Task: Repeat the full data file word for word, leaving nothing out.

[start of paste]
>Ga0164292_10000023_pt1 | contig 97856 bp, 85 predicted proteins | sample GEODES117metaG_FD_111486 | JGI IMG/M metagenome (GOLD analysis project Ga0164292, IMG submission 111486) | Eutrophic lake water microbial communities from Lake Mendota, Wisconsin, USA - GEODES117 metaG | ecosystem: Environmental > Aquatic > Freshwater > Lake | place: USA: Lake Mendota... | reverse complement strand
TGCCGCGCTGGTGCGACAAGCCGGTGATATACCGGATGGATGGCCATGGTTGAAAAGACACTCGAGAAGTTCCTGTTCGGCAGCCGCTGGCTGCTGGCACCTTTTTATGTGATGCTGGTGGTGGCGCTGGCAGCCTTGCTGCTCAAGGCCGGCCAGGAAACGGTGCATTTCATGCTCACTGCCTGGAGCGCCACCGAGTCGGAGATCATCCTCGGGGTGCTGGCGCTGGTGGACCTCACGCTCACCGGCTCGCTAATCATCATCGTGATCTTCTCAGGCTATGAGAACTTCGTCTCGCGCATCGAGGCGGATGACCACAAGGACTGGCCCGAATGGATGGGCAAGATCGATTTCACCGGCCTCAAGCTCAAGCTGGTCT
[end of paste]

>Ga0164292_10000023_pt1 | contig 97856 bp, 85 predicted proteins | sample GEODES117metaG_FD_111486 | JGI IMG/M metagenome (GOLD analysis project Ga0164292, IMG submission 111486) | Eutrophic lake water microbial communities from Lake Mendota, Wisconsin, USA - GEODES117 metaG | ecosystem: Environmental > Aquatic > Freshwater > Lake | place: USA: Lake Mendota... | reverse complement strand
TGCCGCGCTGGTGCGACAAGCCGGTGATATACCGGATGGATGGCCATGGTTGAAAAGACACTCGAGAAGTTCCTGTTCGGCAGCCGCTGGCTGCTGGCACCTTTTTATGTGATGCTGGTGGTGGCGCTGGCAGCCTTGCTGCTCAAGGCCGGCCAGGAAACGGTGCATTTCATGCTCACTGCCTGGAGCGCCACCGAGTCGGAGATCATCCTCGGGGTGCTGGCGCTGGTGGACCTCACGCTCACCGGCTCGCTAATCATCATCGTGATCTTCTCAGGCTATGAGAACTTCGTCTCGCGCATCGAGGCGGATGACCACAAGGACTGGCCCGAATGGATGGGCAAGATCGATTTCACCGGCCTCAAGCTCAAGCTGGTCT